And sorry Lanko, everything you wrote about IS bias. It doesn't matter if you started off with it in your head (prejudice), it came down to a tie and you wanted to throw a buddy a bone (favoritism), or because you know a writer is always writing about cool stuff you never pick up on, so you figure some of that stuff is probably in there, so you vote for their story (bias).
No, it's not.
People may like or not like certain aspects or elements in their stories, be it darkness, extreme violence, profanity, romance or comedy. That's their preference.
If I use those elements in my story, and later people tell me they didn't vote for it because it wasn't for them, I'm not calling anyone biased because of it. You simply can't appeal to everyone.
Others may say that Fantasy isn't as appealing to them as Horror, or Romance, or Science Fiction. That's preference.
I remember when Terry Pratchett died, and one "critic" at The Guardian completely bashed his work and his fans, because for that critic Fantasy was for children, magic and make-believe worlds absurd and Fantasy would never have the same depth and writing as "true Literature" would. The funny thing? He had never read anything of Pratchett's. Now that's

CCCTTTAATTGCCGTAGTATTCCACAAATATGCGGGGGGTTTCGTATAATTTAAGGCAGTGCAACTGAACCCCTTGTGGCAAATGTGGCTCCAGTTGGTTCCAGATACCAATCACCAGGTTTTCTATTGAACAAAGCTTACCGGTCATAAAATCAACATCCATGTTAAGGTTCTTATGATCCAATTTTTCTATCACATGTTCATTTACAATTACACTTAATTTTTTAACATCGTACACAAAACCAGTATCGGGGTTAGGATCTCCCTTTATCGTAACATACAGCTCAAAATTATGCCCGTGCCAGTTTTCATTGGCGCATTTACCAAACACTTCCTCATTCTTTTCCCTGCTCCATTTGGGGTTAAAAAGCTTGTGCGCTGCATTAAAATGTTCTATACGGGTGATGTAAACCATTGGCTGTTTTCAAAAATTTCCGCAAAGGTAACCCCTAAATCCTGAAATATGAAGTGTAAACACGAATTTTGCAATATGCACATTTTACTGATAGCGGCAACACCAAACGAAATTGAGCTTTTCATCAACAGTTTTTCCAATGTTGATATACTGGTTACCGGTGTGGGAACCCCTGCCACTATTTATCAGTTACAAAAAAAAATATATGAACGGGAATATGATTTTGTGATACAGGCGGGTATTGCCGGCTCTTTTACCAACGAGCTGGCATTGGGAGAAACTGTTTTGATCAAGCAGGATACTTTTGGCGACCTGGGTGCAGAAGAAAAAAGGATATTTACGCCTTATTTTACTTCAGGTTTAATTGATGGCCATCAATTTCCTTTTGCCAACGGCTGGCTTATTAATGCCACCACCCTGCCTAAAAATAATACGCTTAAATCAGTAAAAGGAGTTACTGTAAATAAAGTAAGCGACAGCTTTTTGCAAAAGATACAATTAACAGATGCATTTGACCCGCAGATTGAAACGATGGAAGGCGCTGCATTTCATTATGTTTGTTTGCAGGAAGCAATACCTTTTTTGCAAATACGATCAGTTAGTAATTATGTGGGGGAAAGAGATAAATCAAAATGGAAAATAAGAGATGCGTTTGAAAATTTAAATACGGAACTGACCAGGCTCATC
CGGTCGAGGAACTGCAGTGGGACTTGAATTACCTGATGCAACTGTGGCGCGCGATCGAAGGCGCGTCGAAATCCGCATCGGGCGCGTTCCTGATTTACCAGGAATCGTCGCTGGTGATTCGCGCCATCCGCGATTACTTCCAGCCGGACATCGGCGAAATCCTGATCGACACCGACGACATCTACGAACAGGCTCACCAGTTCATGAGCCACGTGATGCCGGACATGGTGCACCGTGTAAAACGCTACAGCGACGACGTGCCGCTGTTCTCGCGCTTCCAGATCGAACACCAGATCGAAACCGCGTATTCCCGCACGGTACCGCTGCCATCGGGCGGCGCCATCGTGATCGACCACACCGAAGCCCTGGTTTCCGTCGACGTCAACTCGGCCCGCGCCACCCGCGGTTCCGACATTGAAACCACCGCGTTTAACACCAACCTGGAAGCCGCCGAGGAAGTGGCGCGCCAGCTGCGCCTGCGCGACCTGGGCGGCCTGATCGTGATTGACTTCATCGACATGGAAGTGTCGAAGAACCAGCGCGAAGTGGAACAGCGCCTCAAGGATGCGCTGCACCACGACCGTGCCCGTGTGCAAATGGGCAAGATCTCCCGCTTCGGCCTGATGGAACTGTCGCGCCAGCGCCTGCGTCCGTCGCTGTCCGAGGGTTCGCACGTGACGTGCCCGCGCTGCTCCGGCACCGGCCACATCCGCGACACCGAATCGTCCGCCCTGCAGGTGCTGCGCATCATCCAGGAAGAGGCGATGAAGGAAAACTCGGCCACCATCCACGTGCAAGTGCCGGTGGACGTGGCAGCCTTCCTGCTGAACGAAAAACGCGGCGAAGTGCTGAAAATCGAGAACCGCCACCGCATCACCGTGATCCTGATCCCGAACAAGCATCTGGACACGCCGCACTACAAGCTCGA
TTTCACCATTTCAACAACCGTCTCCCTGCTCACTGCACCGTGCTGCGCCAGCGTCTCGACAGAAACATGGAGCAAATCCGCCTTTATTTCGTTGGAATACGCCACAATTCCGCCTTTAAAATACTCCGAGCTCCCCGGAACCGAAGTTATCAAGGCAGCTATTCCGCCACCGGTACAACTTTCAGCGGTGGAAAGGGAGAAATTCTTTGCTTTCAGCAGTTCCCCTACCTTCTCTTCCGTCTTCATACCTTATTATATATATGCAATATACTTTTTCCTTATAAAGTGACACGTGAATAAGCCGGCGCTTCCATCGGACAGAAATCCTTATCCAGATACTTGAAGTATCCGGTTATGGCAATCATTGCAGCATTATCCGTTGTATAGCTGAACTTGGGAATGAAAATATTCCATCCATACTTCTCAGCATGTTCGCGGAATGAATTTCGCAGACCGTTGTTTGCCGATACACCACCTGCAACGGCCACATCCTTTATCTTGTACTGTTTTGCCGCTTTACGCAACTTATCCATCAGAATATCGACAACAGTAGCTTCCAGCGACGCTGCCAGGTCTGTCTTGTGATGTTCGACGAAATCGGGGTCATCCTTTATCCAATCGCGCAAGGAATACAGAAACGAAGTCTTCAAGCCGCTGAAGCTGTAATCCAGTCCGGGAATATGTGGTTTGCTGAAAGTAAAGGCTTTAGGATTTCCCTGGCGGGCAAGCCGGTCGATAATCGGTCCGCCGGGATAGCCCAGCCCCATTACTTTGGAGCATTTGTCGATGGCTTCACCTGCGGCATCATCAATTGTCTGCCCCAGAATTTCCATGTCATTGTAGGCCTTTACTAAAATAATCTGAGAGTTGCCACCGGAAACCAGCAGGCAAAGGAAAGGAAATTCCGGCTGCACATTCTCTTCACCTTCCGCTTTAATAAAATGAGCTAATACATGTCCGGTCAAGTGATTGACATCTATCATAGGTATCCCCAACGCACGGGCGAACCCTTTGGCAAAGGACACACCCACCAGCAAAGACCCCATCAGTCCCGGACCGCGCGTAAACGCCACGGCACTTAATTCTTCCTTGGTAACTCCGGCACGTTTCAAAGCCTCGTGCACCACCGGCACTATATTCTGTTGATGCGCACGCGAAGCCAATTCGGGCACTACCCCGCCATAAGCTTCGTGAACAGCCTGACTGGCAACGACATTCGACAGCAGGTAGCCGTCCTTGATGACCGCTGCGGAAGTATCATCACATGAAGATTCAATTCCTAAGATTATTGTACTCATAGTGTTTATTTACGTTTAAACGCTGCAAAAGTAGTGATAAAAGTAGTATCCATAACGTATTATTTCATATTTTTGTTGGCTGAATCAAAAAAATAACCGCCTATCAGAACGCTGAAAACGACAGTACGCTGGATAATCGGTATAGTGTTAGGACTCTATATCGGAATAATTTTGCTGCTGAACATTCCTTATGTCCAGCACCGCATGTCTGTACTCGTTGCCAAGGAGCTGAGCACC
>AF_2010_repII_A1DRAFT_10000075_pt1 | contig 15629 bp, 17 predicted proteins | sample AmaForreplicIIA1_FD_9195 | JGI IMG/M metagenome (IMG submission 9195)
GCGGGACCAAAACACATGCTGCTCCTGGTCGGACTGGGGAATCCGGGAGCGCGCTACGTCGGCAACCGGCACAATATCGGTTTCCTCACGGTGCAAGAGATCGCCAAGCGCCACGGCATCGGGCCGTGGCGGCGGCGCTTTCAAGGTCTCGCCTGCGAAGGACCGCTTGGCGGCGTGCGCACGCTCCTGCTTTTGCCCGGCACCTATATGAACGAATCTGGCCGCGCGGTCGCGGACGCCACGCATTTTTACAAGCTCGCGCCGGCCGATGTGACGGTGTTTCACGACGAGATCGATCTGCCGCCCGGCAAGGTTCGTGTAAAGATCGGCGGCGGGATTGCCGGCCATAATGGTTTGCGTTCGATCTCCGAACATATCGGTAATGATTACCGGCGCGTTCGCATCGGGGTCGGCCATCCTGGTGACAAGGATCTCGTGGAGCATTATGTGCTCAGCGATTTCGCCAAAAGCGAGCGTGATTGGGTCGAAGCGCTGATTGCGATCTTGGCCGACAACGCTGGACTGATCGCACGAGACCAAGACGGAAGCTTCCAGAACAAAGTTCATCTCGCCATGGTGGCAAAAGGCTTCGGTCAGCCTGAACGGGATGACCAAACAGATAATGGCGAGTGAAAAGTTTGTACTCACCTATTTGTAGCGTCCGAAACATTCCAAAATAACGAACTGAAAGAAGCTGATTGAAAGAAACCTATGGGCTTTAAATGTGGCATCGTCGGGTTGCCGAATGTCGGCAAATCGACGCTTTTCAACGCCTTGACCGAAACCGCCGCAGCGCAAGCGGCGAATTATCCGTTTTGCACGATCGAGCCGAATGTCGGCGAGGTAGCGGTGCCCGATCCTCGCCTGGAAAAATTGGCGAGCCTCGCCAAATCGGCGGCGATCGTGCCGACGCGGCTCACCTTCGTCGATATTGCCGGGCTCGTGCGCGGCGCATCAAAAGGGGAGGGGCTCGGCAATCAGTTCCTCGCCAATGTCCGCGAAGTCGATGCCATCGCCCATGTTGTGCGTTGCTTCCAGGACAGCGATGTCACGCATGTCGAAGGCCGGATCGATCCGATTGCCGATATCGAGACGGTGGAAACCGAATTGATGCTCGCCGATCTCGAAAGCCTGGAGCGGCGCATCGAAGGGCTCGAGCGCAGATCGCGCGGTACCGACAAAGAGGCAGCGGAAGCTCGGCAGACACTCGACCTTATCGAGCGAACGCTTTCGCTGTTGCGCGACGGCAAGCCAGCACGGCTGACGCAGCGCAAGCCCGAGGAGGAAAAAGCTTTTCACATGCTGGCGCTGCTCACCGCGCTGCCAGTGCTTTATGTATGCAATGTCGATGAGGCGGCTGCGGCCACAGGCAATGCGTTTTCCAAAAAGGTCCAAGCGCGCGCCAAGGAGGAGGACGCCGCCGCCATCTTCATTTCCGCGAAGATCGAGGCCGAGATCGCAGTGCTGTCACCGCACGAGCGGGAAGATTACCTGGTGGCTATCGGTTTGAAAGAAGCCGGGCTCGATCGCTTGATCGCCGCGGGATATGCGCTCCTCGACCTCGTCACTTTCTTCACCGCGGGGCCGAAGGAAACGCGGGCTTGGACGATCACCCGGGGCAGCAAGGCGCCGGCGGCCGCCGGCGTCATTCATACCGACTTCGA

bias. And as fellow Fantasy fans, I'm sure you can easily find similar people around.
You can call all this personal preference - it's personal, and it's based on your preferences - but it's not fair if you have a reputation for mediocre stories
Since you said that, now I'm gonna call you on it and ask you what are those mediocre stories and if they received large amount of votes because of the author's name.
And what science you used to determine its supposed mediocrity and voting bias.
You can call all this personal preference - it's personal, and it's based on your preferences - but it's not fair if you are competing with someone who has a reputation for excellence. Things as minor as uniform color have a measurable bias in the Olympics, so it's not like anyone's a cackling, fun-spoiling favorite-monger, but anonymous is more objective. Because science.